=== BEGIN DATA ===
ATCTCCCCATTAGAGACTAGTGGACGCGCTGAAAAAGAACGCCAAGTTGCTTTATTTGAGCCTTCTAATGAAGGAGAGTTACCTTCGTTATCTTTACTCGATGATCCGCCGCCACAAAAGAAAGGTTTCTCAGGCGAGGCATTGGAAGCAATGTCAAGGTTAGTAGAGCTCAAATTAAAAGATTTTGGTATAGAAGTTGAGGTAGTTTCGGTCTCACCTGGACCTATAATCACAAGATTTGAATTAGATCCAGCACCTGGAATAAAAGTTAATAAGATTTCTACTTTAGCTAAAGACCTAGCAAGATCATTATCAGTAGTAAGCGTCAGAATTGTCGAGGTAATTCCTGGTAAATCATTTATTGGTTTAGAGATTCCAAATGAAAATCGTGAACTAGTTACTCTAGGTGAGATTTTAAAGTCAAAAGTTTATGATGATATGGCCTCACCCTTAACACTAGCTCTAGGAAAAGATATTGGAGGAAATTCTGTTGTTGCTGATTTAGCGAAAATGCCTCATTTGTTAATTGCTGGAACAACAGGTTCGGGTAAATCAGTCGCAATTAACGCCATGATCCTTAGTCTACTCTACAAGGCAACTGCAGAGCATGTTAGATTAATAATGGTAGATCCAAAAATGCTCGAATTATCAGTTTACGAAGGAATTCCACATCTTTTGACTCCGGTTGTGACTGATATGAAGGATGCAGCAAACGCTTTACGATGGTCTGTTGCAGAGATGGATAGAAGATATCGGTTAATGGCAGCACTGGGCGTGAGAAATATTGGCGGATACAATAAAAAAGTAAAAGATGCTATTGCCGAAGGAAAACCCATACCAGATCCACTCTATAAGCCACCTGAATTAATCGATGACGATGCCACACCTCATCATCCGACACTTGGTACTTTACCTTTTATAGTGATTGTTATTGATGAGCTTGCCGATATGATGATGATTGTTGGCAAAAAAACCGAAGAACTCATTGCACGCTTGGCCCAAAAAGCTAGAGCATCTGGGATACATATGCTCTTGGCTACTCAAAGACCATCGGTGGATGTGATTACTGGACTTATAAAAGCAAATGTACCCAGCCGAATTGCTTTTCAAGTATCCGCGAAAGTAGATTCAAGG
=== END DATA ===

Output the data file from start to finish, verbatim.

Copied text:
ATCTCCCCATTAGAGACTAGTGGACGCGCTGAAAAAGAACGCCAAGTTGCTTTATTTGAGCCTTCTAATGAAGGAGAGTTACCTTCGTTATCTTTACTCGATGATCCGCCGCCACAAAAGAAAGGTTTCTCAGGCGAGGCATTGGAAGCAATGTCAAGGTTAGTAGAGCTCAAATTAAAAGATTTTGGTATAGAAGTTGAGGTAGTTTCGGTCTCACCTGGACCTATAATCACAAGATTTGAATTAGATCCAGCACCTGGAATAAAAGTTAATAAGATTTCTACTTTAGCTAAAGACCTAGCAAGATCATTATCAGTAGTAAGCGTCAGAATTGTCGAGGTAATTCCTGGTAAATCATTTATTGGTTTAGAGATTCCAAATGAAAATCGTGAACTAGTTACTCTAGGTGAGATTTTAAAGTCAAAAGTTTATGATGATATGGCCTCACCCTTAACACTAGCTCTAGGAAAAGATATTGGAGGAAATTCTGTTGTTGCTGATTTAGCGAAAATGCCTCATTTGTTAATTGCTGGAACAACAGGTTCGGGTAAATCAGTCGCAATTAACGCCATGATCCTTAGTCTACTCTACAAGGCAACTGCAGAGCATGTTAGATTAATAATGGTAGATCCAAAAATGCTCGAATTATCAGTTTACGAAGGAATTCCACATCTTTTGACTCCGGTTGTGACTGATATGAAGGATGCAGCAAACGCTTTACGATGGTCTGTTGCAGAGATGGATAGAAGATATCGGTTAATGGCAGCACTGGGCGTGAGAAATATTGGCGGATACAATAAAAAAGTAAAAGATGCTATTGCCGAAGGAAAACCCATACCAGATCCACTCTATAAGCCACCTGAATTAATCGATGACGATGCCACACCTCATCATCCGACACTTGGTACTTTACCTTTTATAGTGATTGTTATTGATGAGCTTGCCGATATGATGATGATTGTTGGCAAAAAAACCGAAGAACTCATTGCACGCTTGGCCCAAAAAGCTAGAGCATCTGGGATACATATGCTCTTGGCTACTCAAAGACCATCGGTGGATGTGATTACTGGACTTATAAAAGCAAATGTACCCAGCCGAATTGCTTTTCAAGTATCCGCGAAAGTAGATTCAAGG